Noise abatement systems for distributed wind turbine installations are dictated by the type, design and dimensions of the wind tower and turbine mounting system. Aeolian Wind Technologies employs the ARTVIS system to optimize the size, location and position of noise, vibration and resonance absorption materials within the wind tower.
Social Determinants of Health
Social determinants of health (SDoH) refer to the non-medical factors impacting one’s ultimate health. These factors are at the center of a host of policies and initiatives by government agencies, health systems, and even the commercial sector. Noise pollution, poor air quality, and poor water quality are three environmental factors known to have a strong link to overall health. Ultimately, addressing SDoH is about employing new sources of data and technologies to look beyond traditional care models in support of a complete health strategy.
By including “Create social and physical environments that promote good health for all” as one of the four overarching goals for the decade, the US Dept. of Health and Human Services (HHS) Healthy People 2020 project highlights the importance of addressing SDoH. This emphasis is shared by the World Health Organization (WHO) Commission on Social Determinants of Health with their published guidelines for the intersection of Social Determinants of Health, Housing, Healthcare and Public Health.
The growing list of SDoH-related programs is diverse in approach and size. But what has become consistent is the understanding by healthcare leadership that, in order to deliver better health outcomes, social determinants must be addressed. Moreover, the relationship between healthcare outcomes and SDoH factors such as noise pollution, air quality and water quality must be definitively determined. Experts in SDoH research are now leveraging the power of artificial intelligence (AI) to demonstrate these associations.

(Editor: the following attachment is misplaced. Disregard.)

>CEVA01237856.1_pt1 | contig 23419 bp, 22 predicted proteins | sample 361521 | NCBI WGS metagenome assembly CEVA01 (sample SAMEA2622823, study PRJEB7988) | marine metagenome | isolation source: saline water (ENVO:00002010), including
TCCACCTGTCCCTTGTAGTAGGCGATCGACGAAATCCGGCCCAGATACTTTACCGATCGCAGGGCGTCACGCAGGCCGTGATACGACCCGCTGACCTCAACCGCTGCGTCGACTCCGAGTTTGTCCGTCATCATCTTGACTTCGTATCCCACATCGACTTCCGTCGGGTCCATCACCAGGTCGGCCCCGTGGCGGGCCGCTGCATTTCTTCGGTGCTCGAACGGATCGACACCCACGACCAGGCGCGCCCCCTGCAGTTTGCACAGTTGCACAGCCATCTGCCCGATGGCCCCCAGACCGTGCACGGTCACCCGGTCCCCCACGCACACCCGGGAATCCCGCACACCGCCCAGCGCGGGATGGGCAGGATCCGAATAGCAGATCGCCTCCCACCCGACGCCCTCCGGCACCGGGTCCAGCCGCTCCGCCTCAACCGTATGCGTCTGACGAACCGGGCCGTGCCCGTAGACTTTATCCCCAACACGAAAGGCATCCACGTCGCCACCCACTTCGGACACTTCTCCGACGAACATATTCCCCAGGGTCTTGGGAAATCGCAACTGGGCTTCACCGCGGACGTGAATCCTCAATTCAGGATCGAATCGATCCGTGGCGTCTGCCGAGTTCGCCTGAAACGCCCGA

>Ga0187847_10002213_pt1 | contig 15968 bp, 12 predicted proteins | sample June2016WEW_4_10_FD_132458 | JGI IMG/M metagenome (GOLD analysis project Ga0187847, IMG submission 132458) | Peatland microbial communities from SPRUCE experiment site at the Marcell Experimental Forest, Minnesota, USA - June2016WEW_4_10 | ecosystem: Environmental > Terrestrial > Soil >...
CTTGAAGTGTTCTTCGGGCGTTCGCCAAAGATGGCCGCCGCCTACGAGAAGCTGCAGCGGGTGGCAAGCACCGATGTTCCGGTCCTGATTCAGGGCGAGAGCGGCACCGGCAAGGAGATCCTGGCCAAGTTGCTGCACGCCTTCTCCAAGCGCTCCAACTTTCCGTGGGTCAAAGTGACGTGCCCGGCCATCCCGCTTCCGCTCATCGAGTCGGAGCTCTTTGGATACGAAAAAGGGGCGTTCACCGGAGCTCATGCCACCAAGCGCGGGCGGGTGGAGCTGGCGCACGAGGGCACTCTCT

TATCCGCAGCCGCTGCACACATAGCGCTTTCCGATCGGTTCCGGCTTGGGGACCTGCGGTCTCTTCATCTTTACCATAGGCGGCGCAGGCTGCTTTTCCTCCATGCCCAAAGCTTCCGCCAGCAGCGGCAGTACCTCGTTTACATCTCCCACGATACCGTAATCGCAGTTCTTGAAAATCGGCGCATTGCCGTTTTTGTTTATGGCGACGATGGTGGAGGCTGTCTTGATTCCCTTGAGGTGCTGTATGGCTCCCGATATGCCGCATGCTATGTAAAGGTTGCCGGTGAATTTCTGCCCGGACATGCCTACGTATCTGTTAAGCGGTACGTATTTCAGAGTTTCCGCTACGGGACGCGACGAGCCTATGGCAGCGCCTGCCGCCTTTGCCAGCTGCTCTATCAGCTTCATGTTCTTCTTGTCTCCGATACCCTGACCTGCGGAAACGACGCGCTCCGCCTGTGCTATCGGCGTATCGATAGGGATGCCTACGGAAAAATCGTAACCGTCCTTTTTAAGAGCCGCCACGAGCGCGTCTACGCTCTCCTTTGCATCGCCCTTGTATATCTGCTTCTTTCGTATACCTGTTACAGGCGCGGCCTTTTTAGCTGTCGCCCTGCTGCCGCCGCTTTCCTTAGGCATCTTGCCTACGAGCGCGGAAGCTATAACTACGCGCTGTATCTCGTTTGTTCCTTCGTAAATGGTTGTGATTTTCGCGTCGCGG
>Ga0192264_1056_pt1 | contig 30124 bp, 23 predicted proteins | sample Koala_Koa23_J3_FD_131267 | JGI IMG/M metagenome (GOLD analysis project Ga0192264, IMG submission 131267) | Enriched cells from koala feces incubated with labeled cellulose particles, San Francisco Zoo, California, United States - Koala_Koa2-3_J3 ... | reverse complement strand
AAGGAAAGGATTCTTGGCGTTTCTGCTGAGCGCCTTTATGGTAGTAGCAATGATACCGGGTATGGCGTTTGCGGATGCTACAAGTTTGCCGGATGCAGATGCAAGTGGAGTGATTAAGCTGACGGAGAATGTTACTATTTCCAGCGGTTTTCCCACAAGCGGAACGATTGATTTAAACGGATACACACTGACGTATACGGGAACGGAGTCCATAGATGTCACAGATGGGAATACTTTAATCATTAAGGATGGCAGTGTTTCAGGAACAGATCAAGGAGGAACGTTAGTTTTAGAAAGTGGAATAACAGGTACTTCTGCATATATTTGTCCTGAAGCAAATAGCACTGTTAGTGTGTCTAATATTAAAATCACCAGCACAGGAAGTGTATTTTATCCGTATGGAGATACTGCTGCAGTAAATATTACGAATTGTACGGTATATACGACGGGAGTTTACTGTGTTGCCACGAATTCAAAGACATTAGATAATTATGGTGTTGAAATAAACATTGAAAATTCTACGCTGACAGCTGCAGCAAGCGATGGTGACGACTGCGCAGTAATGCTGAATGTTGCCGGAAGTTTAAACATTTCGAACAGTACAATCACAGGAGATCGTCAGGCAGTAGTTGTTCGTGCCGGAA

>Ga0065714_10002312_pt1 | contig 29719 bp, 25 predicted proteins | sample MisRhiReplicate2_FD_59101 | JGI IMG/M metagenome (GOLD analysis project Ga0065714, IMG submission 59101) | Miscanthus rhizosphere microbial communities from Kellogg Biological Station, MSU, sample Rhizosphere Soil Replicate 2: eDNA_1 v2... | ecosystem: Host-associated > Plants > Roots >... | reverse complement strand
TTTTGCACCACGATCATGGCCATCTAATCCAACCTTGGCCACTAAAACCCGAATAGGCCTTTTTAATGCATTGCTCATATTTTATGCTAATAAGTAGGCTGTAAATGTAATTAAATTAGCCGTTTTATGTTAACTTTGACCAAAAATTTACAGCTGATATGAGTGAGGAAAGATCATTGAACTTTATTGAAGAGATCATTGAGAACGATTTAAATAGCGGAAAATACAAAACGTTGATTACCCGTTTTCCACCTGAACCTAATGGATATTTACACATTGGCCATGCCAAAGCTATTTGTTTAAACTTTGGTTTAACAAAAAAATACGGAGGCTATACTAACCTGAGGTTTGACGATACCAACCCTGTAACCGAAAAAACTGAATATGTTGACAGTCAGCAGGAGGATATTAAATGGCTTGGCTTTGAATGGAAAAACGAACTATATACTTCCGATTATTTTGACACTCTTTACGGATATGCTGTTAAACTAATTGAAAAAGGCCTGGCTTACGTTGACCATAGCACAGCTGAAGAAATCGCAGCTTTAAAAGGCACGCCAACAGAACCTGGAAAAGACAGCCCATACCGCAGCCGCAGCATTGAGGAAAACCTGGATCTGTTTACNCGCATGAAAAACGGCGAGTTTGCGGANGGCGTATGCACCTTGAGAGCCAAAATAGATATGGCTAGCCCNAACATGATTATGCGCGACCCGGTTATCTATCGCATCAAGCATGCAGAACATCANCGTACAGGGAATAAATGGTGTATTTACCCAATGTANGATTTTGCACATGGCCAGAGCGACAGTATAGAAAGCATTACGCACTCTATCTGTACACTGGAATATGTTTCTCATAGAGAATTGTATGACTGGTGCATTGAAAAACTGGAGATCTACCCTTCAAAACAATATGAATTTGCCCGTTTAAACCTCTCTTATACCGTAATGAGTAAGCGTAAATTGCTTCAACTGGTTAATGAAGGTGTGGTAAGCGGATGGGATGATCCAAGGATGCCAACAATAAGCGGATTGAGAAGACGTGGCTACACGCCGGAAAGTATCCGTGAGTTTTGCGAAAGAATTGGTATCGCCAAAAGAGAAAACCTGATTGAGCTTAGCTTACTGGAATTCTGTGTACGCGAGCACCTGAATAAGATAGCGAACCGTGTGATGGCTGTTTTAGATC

Scientific reviews of global wind speeds have shown that wind speeds have increased by 5%. In less than a decade, the global average wind speed increased from 3.1 m/s to over 3.4 m/s while IEC Class I and Class II annual average wind speeds have increased to 10.8 m/s and 9.2 m/s respectively. For the average wind turbine, that translates into a 17% increase in potential wind energy. These upsurges explain about half the increase in U.S. wind power capacity since 2010, researchers say. Combined with recent advances in turbine and blade design, these increases also are responsible for the success of wind energy systems in regions previously deemed unsuitable just three decades ago.
Simultaneously, global precipitation and cloud covered days have increased by 5% which means global solar energy days have decreased by 5%. Over the past three decades, many regions of North America, Europe and China have seen solar energy days decrease by over 15%. Advances in solar energy technology have increased energy production more than 30% for commercially available solar panels. However, the simultaneous drop in solar days blunts the impact of these advances. This is especially true for residential installations, as these systems typically are not designed to track the sun over the course of the day. While there is much argument regarding Climate Change and other causes for increased global wind speeds and decreased solar energy days, all sides of the Climate Change debate agree that these changes not only are occurring but continuing to progress. The combination of wind turbines and solar panels in residential and small commercial settings provides an ideal balance for renewable energy in this changing world.